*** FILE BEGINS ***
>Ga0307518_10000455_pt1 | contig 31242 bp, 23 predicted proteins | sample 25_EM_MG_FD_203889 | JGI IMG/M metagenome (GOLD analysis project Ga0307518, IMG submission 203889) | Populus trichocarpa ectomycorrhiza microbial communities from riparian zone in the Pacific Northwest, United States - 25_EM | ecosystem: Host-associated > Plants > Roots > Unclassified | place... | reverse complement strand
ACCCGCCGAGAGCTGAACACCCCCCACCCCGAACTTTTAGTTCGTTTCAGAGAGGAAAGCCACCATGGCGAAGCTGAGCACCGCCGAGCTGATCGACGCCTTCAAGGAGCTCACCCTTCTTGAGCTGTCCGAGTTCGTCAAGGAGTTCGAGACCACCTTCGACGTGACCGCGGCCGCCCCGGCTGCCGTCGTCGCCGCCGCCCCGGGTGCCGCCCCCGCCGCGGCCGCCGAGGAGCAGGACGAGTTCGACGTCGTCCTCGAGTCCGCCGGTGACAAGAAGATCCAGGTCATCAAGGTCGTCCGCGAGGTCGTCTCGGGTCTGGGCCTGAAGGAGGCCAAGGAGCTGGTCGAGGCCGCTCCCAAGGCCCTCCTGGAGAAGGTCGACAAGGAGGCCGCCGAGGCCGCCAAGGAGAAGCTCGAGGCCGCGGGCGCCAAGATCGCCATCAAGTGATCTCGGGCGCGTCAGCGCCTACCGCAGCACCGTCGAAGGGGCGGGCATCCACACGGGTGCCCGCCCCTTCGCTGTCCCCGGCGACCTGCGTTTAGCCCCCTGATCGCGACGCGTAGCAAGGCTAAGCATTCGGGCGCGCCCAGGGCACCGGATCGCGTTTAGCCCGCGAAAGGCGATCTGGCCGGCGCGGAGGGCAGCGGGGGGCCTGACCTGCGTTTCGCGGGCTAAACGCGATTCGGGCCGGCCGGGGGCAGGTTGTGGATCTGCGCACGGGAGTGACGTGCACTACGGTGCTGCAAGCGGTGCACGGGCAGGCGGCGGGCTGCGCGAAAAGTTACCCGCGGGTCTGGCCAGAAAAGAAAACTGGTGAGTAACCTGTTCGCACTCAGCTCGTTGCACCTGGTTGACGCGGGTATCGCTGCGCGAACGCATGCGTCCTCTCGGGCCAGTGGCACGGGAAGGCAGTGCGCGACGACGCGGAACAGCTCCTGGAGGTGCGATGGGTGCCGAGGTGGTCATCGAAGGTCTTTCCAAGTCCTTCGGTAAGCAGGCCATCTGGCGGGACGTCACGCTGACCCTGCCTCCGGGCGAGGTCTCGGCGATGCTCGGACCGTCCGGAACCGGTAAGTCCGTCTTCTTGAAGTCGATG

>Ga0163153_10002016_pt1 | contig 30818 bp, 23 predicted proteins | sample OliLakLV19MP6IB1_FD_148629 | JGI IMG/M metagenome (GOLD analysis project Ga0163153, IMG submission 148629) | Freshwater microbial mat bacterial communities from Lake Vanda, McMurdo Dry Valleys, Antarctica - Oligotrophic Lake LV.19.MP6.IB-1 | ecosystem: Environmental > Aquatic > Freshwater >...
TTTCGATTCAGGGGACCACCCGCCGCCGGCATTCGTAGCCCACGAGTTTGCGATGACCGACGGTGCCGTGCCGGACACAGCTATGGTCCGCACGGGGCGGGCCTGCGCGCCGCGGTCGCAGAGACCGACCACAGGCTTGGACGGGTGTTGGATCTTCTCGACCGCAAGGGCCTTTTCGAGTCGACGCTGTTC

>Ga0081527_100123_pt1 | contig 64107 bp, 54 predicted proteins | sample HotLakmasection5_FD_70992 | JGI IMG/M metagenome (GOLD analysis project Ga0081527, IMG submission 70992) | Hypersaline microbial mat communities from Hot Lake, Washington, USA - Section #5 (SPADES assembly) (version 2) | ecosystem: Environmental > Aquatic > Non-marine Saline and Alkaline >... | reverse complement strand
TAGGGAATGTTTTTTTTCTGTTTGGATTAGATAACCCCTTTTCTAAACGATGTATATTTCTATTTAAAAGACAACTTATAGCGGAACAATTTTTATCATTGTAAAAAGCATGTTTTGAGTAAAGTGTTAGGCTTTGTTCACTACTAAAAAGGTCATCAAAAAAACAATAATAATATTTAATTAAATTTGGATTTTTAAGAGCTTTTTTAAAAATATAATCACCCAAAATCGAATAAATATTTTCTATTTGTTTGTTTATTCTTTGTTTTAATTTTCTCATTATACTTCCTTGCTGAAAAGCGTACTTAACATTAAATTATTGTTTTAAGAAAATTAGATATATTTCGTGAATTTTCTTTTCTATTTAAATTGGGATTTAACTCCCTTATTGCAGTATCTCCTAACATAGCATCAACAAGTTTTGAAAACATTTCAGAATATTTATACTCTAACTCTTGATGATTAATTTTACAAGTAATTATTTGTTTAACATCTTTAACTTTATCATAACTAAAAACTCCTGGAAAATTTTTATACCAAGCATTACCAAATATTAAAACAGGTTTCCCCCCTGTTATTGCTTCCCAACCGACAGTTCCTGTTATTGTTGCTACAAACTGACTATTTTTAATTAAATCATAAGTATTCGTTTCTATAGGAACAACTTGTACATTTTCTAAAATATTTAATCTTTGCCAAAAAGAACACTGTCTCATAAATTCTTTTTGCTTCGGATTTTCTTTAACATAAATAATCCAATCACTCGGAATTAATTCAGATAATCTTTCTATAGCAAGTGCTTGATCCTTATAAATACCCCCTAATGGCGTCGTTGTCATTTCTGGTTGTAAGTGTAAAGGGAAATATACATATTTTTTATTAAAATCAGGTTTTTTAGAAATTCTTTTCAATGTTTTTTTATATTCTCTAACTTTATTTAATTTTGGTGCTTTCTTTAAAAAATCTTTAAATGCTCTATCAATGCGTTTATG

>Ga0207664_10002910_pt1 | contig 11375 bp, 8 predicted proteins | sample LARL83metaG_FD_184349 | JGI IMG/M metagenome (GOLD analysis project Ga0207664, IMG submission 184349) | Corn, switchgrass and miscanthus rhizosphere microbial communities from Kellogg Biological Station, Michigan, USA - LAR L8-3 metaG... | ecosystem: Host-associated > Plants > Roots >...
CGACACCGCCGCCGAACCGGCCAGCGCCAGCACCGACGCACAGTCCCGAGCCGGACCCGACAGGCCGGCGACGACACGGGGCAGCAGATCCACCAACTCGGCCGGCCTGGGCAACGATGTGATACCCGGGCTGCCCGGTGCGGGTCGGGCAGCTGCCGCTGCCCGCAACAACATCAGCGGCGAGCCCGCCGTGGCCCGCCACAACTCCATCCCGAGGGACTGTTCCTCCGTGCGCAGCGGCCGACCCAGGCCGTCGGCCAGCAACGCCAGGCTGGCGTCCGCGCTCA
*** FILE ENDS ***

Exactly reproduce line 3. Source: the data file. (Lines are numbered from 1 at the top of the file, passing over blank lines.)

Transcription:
>Ga0163153_10002016_pt1 | contig 30818 bp, 23 predicted proteins | sample OliLakLV19MP6IB1_FD_148629 | JGI IMG/M metagenome (GOLD analysis project Ga0163153, IMG submission 148629) | Freshwater microbial mat bacterial communities from Lake Vanda, McMurdo Dry Valleys, Antarctica - Oligotrophic Lake LV.19.MP6.IB-1 | ecosystem: Environmental > Aquatic > Freshwater >...